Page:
You want me to shave *what*?

Ohhh, it’s a metaphor.

(My deepest apologies to my readers! On Sunday, in place of the regularly-scheduled kotowaza, I instead posted a song as a joke. At the time I promised that the real thing – which had already been almost entirely written up – was coming the next day, but then I got caught up in other things and forgot to make it actually happen. Here, then, is your belated Japanese saying for the week of April 1st, 2018.)

(Atama soru yori kokoro wo sore;
“Rather than shaving your head, shave your heart”)


Outward appearance isn’t important compared to what’s on the inside. Worry about content, not just presentation. Those who want to be good (Buddhist) monks should focus less on shaving their heads to look the part, and more on purifying their hearts.


We begin with the noun 頭 (atama), “head,” connected without any particles to the verb 剃る (soru), “to shave,” in prenominal form and acting as a noun itself, in the sense of “the act of shaving.” The particle より (yori) suggests that “rather than” the above noun phrase, something else (is preferable), and the latter takes the form of a command: the noun 心 (kokoro), “heart,” “mind,” or “spirit,” marked by the particle を (wo) as the direct object of the verb 剃る, here in imperative form.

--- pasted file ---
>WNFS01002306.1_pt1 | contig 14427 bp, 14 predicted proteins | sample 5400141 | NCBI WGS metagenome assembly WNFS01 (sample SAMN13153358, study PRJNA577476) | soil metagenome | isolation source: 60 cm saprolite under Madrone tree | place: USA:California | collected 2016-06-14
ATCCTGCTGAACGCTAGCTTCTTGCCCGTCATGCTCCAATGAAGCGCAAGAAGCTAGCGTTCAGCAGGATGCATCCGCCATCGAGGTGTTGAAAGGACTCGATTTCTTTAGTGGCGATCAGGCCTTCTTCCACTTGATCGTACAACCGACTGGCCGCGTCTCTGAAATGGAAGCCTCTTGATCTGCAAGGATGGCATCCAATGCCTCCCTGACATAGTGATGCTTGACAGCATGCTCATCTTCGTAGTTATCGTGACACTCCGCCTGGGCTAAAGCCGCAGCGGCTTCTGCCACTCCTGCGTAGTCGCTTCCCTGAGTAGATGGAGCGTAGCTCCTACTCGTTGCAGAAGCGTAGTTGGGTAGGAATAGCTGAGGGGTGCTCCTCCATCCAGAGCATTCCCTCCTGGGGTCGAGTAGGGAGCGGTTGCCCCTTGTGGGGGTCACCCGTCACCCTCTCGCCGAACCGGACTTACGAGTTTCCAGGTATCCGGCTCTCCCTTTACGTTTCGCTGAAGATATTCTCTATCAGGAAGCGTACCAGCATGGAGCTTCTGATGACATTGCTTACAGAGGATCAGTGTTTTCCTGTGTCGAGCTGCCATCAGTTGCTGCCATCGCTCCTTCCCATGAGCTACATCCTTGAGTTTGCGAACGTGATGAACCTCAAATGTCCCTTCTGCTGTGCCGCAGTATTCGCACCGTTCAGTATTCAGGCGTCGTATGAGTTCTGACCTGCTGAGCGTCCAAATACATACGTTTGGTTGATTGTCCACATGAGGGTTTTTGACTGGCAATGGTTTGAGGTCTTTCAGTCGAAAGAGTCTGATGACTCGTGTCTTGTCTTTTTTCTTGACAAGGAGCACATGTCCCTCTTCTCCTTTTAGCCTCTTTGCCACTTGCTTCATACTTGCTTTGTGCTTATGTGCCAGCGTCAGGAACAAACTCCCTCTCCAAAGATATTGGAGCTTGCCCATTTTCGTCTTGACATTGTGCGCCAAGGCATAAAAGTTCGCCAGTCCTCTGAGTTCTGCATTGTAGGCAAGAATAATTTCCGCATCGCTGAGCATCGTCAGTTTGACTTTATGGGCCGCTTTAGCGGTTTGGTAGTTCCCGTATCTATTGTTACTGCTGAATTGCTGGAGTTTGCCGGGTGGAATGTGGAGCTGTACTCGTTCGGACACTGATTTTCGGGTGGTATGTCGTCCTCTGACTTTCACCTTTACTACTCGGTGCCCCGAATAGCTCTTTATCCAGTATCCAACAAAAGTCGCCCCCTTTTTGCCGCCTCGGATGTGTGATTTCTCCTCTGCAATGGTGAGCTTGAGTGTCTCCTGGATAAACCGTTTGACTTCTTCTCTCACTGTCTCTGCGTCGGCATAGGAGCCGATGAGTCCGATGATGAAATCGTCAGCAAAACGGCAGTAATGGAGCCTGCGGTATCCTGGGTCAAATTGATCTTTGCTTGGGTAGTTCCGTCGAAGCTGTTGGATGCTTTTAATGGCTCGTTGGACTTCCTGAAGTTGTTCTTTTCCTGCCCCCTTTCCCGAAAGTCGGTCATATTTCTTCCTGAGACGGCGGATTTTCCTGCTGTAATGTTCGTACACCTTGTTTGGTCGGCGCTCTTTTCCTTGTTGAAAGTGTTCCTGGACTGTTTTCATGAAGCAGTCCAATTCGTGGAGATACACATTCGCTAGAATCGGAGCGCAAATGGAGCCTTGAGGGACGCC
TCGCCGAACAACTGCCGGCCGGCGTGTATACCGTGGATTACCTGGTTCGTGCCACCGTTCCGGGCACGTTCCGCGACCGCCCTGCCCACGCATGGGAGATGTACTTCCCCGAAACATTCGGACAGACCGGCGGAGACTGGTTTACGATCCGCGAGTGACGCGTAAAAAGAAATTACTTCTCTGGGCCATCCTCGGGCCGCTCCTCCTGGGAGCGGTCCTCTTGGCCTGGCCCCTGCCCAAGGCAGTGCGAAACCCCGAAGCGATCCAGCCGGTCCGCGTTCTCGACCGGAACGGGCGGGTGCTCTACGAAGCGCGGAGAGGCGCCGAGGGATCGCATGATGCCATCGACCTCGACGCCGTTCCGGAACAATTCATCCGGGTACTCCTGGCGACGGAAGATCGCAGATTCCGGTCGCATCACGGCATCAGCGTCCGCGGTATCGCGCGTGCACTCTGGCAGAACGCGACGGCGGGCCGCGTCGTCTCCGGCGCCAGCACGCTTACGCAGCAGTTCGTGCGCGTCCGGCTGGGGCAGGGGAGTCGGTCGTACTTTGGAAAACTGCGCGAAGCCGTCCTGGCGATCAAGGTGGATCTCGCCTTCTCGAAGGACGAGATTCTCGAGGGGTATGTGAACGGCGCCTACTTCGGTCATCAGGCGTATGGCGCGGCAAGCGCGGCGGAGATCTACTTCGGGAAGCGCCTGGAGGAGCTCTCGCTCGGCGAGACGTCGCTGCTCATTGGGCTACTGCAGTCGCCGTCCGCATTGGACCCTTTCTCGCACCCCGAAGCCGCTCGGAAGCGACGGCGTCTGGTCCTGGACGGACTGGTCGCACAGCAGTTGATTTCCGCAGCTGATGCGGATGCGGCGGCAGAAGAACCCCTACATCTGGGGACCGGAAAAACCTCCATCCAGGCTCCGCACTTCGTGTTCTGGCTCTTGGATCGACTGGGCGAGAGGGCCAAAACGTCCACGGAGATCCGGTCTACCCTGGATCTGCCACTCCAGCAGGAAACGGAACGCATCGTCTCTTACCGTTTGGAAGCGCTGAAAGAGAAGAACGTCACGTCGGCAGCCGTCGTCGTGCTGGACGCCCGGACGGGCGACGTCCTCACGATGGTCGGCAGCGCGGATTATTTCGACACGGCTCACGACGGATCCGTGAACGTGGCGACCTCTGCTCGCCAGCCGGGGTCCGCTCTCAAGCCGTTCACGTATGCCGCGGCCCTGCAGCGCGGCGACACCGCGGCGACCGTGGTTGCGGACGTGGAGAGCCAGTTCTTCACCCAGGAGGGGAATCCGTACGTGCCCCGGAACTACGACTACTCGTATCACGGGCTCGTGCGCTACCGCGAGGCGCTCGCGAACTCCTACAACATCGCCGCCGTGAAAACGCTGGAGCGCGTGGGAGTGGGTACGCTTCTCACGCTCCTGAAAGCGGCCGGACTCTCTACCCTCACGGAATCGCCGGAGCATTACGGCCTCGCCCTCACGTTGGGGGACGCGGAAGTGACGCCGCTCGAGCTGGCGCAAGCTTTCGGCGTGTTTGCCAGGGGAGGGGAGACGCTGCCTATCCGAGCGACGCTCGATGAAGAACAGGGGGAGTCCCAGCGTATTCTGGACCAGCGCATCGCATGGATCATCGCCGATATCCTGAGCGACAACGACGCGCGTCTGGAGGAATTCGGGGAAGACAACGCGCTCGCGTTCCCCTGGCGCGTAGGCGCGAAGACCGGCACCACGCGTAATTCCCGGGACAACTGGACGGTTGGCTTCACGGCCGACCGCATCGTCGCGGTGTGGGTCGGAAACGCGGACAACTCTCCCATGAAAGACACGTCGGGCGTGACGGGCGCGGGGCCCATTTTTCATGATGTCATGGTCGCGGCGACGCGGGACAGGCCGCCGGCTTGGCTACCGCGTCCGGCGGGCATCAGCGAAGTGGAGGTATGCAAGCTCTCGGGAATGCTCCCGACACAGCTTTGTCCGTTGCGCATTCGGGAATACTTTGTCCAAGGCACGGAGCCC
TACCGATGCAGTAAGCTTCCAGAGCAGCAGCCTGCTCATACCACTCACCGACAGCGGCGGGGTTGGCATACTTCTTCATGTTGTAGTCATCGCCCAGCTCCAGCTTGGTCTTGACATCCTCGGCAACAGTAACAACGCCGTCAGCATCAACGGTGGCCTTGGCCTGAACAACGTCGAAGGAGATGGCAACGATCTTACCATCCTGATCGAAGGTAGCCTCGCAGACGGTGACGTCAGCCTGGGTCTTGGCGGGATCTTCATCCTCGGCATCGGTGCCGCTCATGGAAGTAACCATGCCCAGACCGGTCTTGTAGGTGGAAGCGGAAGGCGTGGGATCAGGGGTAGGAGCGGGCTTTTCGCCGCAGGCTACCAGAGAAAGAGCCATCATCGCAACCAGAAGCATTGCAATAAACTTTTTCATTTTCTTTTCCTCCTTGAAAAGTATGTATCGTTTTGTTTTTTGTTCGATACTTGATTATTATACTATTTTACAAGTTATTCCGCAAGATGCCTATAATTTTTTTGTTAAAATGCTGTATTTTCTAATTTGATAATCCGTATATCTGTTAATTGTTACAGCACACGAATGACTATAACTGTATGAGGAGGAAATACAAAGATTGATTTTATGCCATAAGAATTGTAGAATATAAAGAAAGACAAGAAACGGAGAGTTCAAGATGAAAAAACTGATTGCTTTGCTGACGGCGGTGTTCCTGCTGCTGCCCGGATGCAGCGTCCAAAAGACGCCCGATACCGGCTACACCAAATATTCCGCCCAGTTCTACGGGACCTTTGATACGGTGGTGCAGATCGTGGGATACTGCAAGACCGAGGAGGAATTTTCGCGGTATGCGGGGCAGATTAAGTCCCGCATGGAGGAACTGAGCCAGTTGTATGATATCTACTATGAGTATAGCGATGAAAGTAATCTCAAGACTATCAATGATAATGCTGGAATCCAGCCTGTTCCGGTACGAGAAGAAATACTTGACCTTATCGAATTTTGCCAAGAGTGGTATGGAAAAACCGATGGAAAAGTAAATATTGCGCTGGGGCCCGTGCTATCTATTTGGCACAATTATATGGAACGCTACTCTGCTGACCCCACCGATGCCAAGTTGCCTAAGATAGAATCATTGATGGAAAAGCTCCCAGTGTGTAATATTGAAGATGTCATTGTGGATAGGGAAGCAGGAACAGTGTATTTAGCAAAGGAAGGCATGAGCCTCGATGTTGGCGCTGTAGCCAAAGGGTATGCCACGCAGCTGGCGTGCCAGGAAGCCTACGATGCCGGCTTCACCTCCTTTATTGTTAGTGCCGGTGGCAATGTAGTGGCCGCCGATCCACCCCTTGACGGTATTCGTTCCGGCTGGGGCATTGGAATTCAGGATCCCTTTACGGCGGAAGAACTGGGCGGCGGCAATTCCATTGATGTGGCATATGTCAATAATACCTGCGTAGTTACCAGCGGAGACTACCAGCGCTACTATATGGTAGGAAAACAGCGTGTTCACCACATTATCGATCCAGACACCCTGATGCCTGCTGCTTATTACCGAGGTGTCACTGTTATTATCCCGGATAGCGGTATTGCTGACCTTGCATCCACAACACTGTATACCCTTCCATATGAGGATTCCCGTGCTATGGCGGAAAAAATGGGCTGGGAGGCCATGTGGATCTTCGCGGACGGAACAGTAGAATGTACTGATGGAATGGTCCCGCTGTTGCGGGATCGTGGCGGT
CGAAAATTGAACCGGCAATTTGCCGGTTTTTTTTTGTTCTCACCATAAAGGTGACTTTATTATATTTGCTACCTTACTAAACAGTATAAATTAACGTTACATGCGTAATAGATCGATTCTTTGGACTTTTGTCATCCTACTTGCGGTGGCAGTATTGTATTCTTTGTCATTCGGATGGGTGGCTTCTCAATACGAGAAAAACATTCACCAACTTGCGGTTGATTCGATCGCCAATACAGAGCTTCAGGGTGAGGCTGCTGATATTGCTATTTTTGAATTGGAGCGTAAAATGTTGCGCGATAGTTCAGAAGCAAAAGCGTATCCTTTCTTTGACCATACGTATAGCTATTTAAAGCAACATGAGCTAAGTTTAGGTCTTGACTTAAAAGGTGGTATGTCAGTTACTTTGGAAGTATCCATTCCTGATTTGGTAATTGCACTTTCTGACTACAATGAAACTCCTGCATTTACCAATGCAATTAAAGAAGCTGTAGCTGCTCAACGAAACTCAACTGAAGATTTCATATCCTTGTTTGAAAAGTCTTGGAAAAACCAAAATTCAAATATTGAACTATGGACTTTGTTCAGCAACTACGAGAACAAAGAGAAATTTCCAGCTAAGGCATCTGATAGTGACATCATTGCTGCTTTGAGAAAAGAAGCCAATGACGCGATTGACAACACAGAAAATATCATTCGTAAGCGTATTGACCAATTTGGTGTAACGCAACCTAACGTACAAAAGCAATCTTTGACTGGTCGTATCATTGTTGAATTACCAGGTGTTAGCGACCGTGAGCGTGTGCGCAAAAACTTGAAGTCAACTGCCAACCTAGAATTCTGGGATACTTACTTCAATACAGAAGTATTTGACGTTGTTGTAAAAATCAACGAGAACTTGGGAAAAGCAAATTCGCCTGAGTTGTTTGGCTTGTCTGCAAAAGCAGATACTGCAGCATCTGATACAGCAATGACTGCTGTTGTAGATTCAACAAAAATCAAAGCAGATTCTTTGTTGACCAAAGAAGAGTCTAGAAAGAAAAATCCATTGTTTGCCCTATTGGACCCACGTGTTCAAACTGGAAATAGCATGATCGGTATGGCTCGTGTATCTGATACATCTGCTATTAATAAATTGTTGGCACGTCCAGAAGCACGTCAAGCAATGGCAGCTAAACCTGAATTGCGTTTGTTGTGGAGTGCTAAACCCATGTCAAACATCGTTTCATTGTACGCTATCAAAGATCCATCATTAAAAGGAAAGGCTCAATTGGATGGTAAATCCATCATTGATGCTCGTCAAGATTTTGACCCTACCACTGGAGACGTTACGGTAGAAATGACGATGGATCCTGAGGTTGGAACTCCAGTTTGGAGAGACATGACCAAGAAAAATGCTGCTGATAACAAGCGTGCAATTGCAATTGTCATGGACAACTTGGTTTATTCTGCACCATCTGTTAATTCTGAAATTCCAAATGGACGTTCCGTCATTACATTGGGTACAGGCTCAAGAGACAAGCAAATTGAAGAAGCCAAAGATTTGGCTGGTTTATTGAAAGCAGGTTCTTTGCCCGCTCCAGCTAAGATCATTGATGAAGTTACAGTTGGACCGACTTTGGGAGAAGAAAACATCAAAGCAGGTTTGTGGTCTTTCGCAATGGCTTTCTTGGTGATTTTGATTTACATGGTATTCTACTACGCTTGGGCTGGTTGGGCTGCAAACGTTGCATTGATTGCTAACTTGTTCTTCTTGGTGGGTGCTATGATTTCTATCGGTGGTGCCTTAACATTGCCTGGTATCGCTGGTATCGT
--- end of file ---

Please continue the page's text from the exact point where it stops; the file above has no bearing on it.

This somewhat obscure saying is derived from a poem by Kamo no Choumei, literary hermit and author of the Hōjōki, an autobiographical classic of Japanese literature meditating on the transient nature of things in the material world.

Example sentence:


(“Donna ni rippa na kesa wo kite mo, ano hito wa iji ga warukute kitanai koto bakari suru. Atama soru yori kokoro wo sore, tte iitaku naru yo.”)

[“No matter how splendid the monk’s robe he wears may be, he’s a nasty person and he’s always doing underhanded things. It makes you want to tell him to quit shaving his head and instead shave his soul.”]

About Confanity

I love the written word more than anything else I've had the chance to work with. I'm back in the States from Japan for grad school, but still studying Japanese with the hope of becoming a translator -- or writer, or even teacher -- as long as it's something language-related.
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